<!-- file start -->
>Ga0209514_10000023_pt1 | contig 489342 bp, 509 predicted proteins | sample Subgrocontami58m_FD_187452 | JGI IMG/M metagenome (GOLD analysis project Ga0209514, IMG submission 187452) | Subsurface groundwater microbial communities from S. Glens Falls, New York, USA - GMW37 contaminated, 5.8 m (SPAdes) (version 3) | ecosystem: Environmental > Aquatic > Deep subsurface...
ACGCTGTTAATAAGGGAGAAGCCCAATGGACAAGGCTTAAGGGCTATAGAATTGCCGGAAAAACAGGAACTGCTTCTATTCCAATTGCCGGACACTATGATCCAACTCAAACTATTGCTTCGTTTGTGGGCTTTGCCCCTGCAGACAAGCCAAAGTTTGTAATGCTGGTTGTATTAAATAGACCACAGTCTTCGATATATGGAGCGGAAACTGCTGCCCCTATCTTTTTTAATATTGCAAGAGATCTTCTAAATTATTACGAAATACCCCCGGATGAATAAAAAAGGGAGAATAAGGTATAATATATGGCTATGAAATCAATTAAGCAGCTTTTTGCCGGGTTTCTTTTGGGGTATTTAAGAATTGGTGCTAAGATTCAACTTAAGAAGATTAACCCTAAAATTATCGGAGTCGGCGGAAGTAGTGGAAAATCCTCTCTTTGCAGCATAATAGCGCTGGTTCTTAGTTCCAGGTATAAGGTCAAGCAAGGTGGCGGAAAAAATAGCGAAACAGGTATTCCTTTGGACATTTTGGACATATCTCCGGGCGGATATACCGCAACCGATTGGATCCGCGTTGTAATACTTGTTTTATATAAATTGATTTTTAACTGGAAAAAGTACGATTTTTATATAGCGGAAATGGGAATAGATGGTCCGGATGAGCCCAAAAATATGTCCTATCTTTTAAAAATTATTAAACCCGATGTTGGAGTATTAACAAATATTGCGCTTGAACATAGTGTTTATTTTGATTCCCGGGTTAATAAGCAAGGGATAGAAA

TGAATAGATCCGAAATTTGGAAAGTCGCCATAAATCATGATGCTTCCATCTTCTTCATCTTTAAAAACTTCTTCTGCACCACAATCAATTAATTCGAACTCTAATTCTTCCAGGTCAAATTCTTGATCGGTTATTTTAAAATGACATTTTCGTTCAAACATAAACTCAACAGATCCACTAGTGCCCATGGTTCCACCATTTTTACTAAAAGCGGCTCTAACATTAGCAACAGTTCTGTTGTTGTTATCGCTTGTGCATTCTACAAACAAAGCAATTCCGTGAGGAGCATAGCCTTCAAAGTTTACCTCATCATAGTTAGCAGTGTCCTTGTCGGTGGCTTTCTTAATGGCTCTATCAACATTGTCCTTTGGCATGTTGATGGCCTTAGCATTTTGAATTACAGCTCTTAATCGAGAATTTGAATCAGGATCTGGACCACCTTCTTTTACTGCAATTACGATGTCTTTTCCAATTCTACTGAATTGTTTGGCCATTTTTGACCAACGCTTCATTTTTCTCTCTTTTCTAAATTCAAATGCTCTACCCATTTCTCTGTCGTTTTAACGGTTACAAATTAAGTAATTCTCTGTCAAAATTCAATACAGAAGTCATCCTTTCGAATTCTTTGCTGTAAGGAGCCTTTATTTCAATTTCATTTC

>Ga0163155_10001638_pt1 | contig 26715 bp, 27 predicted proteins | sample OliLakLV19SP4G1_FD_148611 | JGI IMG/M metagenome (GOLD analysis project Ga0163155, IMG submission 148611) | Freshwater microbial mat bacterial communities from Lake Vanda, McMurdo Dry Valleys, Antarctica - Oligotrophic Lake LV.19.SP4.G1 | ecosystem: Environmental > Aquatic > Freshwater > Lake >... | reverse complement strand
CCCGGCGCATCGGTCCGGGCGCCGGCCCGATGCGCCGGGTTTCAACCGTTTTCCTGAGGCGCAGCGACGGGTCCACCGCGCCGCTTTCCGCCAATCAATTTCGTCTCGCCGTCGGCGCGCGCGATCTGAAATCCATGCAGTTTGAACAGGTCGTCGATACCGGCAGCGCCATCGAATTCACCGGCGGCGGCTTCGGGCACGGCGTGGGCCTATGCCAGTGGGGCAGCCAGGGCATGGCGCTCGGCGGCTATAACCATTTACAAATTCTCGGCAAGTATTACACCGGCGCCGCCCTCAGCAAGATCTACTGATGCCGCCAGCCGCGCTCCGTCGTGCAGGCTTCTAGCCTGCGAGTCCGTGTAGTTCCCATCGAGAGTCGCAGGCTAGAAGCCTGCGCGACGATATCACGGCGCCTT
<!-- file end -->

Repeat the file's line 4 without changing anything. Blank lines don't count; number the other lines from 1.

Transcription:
>Ga0163155_10001638_pt1 | contig 26715 bp, 27 predicted proteins | sample OliLakLV19SP4G1_FD_148611 | JGI IMG/M metagenome (GOLD analysis project Ga0163155, IMG submission 148611) | Freshwater microbial mat bacterial communities from Lake Vanda, McMurdo Dry Valleys, Antarctica - Oligotrophic Lake LV.19.SP4.G1 | ecosystem: Environmental > Aquatic > Freshwater > Lake >... | reverse complement strand